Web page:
28th September 2016
Established 1872. Online since 1996.

Reasons for trust compromise

It is not surprising to find such a disparity between the results of the online and postal opinion polls conducted by The Shetland Times last week, on the future composition of the Shetland Charitable Trust.

Online polls are notoriously unreliable and easy to manipulate; and the postal sample was extremely small; but it does look as if there may be a majority for ending any possibility of elected trustees having a majority. I find that rather hard to believe but life is full of surprises, not all of them pleasant.

There is no way of knowing, of course, because, unfortunately, neither Shetland Charitable Trust nor the Office of the Scottish Charity Regulator (OSCR) intends to conduct a proper survey of public opinion.

That is why it is so important for members of the public to write to OSCR and make their views known before it is too late. I urge them to do so, whether they wish to see a self-appointing trust board in perpetuity, or whether they support the all-elected solution proposed by Peter Hamilton and his group.

It is not surprising either that, at this stage, there appears to be so little support for my compromise proposal of eight directly elected trustees and seven appointed. However, the reality is that neither the wholly-undemocratic nor the wholly-democratic solution is likely to gain favour with the trust or with OSCR, which is why I put forward what seemed to me a reasonable and workable compromise.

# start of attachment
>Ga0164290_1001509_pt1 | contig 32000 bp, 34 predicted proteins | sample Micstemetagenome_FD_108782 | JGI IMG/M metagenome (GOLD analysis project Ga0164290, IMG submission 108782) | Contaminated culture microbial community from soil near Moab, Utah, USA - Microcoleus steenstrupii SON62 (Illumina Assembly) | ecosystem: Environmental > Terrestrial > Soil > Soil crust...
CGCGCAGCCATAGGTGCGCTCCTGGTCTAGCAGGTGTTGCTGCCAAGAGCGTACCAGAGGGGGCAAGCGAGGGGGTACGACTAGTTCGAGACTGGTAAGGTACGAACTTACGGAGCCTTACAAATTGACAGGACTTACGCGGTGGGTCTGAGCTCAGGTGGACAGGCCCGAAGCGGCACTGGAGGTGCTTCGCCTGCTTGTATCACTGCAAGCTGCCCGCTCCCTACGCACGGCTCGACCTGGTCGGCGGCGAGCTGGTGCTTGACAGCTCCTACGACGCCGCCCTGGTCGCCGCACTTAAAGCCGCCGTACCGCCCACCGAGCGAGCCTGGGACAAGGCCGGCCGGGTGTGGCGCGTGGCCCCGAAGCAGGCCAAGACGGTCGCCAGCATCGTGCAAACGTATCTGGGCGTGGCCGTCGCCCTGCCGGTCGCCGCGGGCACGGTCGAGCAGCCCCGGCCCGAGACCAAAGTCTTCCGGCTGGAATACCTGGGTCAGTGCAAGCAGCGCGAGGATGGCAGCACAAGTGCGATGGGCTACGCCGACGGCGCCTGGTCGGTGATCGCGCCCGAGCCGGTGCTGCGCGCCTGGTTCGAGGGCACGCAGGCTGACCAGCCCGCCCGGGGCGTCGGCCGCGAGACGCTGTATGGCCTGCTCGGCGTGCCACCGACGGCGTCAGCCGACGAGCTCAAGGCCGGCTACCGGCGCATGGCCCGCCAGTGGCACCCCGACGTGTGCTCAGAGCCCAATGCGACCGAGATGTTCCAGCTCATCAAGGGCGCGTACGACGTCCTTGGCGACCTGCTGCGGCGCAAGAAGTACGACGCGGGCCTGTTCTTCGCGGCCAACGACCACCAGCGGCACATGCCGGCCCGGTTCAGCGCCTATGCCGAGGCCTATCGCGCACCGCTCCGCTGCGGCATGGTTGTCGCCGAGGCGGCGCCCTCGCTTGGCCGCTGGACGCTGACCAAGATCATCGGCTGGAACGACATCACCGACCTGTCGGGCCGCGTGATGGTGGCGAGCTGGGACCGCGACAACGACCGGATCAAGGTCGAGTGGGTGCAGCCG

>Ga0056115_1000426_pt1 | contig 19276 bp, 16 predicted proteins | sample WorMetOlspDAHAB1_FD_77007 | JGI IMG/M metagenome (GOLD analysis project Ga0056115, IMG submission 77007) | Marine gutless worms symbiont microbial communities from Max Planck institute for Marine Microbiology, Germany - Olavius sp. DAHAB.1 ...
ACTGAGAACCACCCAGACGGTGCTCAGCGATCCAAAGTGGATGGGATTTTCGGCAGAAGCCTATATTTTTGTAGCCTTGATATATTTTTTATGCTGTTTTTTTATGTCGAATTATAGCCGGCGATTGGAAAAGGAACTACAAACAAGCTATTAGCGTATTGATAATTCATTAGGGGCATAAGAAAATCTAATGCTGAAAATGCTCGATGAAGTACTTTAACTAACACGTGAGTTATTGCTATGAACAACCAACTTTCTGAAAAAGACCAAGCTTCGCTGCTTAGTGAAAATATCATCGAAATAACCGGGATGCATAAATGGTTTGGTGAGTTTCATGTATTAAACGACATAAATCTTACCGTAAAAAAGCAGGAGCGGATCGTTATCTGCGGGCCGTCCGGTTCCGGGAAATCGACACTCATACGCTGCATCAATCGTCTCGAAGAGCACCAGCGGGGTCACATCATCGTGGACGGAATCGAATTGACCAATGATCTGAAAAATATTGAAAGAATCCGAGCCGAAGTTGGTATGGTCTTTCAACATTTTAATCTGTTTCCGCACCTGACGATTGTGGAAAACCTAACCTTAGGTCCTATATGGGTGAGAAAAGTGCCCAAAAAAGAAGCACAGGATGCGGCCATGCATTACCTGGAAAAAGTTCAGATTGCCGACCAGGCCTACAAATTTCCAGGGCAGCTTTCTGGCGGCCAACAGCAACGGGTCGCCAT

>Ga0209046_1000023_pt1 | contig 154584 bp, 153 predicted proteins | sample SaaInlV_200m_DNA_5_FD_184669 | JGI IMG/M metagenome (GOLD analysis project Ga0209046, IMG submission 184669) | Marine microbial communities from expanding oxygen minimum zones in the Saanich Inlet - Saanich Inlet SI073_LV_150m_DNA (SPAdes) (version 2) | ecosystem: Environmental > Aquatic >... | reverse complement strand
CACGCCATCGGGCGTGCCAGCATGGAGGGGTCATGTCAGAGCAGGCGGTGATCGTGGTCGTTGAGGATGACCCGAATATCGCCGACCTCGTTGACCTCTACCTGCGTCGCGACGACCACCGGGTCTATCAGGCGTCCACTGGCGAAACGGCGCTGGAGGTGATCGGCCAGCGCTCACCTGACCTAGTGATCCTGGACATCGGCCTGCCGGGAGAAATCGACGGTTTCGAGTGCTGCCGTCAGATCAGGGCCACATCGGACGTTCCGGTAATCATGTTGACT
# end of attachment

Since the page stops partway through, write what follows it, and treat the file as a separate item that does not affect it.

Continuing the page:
The trust should indeed steer clear of politics in its daily operations but the matter of who sits on its board and how they are chosen is inherently and inescapably a political question: do the people get to vote for trustees or do they not?

It was therefore more than a little dismaying to see that the Lord Lieutenant of the County, as the impartial chairman of the trust, saw fit to intervene in a very political manner by, firstly, forbidding any public discussion of my proposal at the trust meeting, and then by moving and voting for a resolution to force through his extreme and unworkable proposal to retain four councillors on the trust, together with their inevitable conflicts of interest.

But that is something for the Lord Lieutenant to discuss with his Sovereign. My personal opinion is that allowing the lieutenancy to become mixed up with local politics risks bringing the monarchy into disrepute but, as we have seen before, my opinion is of no consequence in the counsels of the Great and the Good.

What matters is not my opinion but that of your readers. I understand that OSCR will be in Shetland next Tuesday (7th June). I will be away, visiting family on The Big Island Over the Horizon, but I hope anyone with ideas on this important topic will either ask to speak to an OSCR representative here or, in any case, write giving their opinions on the future of the trust.

The address is: David Robb, Chief executive, Office of the Scottish Charity Regulator, Quadrant House, 9 Riverside Drive, Dundee, DD1 4NY.

To save on a stamp, the email address is: info@oscr.org.uk. The phone number is 01382 220446.

Meanwhile, if anyone would like to discuss my own proposal in more detail, I’d be happy to talk. My number is 07831 217042.

Jonathan Wills
Councillor,
Shetland Islands Council
Town Hall,
Lerwick.

5 comments

  1. John Tulloch

    The Lord Lieutenant has brought both his position and the monarchy into disrepute and he should resign.